ASA Stadium crew works overtime
Schneweis and team make sure WCWS field is playable
OKLAHOMA CITY -- During an evening of evacuations into downtown tunnels under Oklahoma City, one coach summed up the Women's College World Series: "If you haven't been evacuated from the stadium or the hotel, then you haven't been to the World Series."
Violent thunderstorms again rolled through parts of Oklahoma on Friday evening, dumping more than seven inches of rain and dropping a handful of tornadoes. Nine deaths resulted from the storms. Friday's play at the 2013 WCWS was postponed.
[assetId:181851:2013 WOMEN'S COLLEGE WORLD SERIES]
Ask anybody who left ASA Hall of Fame Stadium at about 11 p.m. local time Friday, any coach, player or fan if there would be college softball played in Oklahoma City on Saturday morning and they would have laughed.
Tracy Schneweis and his grounds crew, plus a boatload of volunteers, gave up their Saturday morning cartoons to make it so.
"This wasn't just me, it took a lot of people to pull together," said Schneweis, a native of Dodge City, Kan., who has been head groundskeeper for barely two weeks.
After four games were played Thursday, weather prognosticators made sure the state was aware of the possibility of severe storms Friday afternoon. On May 20, an F5 tornado ripped through Moore, Okla., killing 24 people.
The fields at the ASA Hall of Fame Complex were tarped at about 3 p.m. Friday as the wild Oklahoma weather amped up again.
"I was looking at the radar and there wasn't a thing, but in this part of the country you have to trust the weather guys because they usually know what they are talking about," Schneweis said. "Things got really colorful really quick."
After the first round of storms rolled through the area, a quick walk around the field left everyone confident that the games would go on. But as Schneweis was completing that stroll around the complex, a second round hit.
"It seemed like it was never going to stop raining, so I went home and tried to get a little sleep," he said. "I did not think we would be playing at 11 a.m. [local time]."
Before heading home, he stopped to help the drivers of two vehicles stuck in high waters near the stadium. Returning at 5:30 a.m. Saturday, Schneweis was two men down.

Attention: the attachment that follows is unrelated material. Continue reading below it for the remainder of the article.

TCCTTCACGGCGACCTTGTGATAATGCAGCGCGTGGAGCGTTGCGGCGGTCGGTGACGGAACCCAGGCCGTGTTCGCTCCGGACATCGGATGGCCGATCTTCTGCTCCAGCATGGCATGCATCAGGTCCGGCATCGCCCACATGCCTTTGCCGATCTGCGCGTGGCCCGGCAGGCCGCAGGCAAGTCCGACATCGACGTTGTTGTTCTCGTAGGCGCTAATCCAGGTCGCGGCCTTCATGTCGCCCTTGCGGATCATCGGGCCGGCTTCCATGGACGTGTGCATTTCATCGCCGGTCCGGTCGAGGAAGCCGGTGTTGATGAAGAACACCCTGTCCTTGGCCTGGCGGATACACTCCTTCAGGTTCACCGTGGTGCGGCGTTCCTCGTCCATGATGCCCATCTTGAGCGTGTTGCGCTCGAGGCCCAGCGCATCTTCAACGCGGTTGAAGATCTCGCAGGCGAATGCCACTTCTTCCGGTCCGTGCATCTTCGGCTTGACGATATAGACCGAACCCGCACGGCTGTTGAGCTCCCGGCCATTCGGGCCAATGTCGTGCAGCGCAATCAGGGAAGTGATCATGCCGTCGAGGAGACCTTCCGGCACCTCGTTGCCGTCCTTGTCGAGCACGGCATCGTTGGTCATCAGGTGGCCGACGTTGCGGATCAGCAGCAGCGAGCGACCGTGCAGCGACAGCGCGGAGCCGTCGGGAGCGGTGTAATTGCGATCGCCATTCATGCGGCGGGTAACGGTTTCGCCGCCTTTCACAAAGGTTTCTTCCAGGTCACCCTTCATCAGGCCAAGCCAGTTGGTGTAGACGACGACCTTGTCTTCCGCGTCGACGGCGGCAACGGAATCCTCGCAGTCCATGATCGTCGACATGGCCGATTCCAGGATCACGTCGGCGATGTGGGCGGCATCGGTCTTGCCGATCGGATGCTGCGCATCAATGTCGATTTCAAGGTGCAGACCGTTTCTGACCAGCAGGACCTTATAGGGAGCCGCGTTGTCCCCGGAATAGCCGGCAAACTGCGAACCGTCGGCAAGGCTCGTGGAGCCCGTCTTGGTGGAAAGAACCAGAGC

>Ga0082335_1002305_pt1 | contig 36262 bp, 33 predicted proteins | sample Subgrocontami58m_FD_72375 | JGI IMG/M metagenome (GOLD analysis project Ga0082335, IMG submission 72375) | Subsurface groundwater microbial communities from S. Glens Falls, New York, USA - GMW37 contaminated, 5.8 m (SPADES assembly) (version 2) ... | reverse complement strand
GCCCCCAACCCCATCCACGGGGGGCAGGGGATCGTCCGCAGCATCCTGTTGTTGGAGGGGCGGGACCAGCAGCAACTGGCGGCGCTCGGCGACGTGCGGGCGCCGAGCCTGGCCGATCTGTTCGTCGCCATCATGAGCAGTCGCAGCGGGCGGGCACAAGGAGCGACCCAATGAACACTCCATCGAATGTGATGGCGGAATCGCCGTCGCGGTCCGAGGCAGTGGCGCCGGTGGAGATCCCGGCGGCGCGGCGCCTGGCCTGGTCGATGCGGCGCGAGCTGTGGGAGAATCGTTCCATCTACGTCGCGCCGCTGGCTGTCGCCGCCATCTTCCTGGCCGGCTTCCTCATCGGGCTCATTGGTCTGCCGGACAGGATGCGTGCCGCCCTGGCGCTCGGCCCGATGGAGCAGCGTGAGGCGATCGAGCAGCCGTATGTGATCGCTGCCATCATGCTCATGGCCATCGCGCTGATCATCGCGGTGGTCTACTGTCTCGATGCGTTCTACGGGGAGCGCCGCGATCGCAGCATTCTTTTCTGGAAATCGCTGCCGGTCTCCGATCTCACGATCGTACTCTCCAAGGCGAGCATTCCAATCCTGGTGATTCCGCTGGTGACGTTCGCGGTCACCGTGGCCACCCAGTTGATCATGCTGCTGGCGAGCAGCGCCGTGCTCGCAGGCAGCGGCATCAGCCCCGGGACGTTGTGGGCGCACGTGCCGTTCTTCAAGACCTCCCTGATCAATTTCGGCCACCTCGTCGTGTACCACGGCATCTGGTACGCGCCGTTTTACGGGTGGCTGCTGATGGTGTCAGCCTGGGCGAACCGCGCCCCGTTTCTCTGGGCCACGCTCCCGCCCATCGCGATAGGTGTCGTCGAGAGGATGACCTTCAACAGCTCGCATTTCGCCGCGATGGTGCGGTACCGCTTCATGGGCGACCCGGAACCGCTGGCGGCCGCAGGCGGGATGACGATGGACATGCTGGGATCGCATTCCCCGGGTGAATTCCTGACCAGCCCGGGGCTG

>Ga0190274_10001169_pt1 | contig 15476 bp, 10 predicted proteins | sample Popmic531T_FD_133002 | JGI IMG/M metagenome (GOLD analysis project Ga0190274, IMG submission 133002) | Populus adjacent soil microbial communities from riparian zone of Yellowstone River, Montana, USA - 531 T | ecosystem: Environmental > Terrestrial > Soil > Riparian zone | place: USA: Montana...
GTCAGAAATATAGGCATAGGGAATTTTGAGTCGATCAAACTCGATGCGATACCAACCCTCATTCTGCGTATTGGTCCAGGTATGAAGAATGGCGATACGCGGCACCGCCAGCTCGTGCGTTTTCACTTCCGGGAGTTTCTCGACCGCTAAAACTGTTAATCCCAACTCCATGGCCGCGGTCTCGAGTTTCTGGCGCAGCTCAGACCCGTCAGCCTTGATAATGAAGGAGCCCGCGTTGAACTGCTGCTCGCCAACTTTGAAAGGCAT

"We had 14 guys scheduled to work the [WCWS], but a couple of them couldn't make it because they were dealing with things at their homes from the storms; they needed to be with their families, which is obviously the priority," Schneweis said. "The next thing I know there were about 30 people on the field helping out, volunteers out there at 6:30 in the morning. It was pretty impressive. It wasn't me, I wasn't calling people; they just started showing up to do whatever was necessary to get the field ready."
At 11 a.m. sharp, Tennessee's Ellen Renfroe threw the first pitch in a winners' bracket game against Washington. Two hours and 48 minutes later, Tory Lewis singled up the middle to knock in the winning run of a 1-0 victory for the Lady Volunteers. It finished a wild past 18 hours.
Fittingly, players and coaches told Lewis during her final at-bat that "everybody needed to be safe."
"This California girl was going crazy," Tennessee third basemen Raven Chavanne admitted. "Me and [California native] Madison [Shipman] weren't happy. It's hard not being able to see what is going on outside."
"Overall, I think our team did a good job of staying calm, took it very well," Lewis added.
Tennessee and other teams at the same downtown hotel evacuated to the tunnel system underneath the building as the storms approached the area. A group of American Hockey League fans in attendance next door at the Cox Convention Center for a playoff game also was among those in the tunnels and parking garage seeking safety.
"I think it was more about being nervous for our families who were not with us," said Renfroe, who had 10 strikeouts and picked up her second win in three days at the WCWS.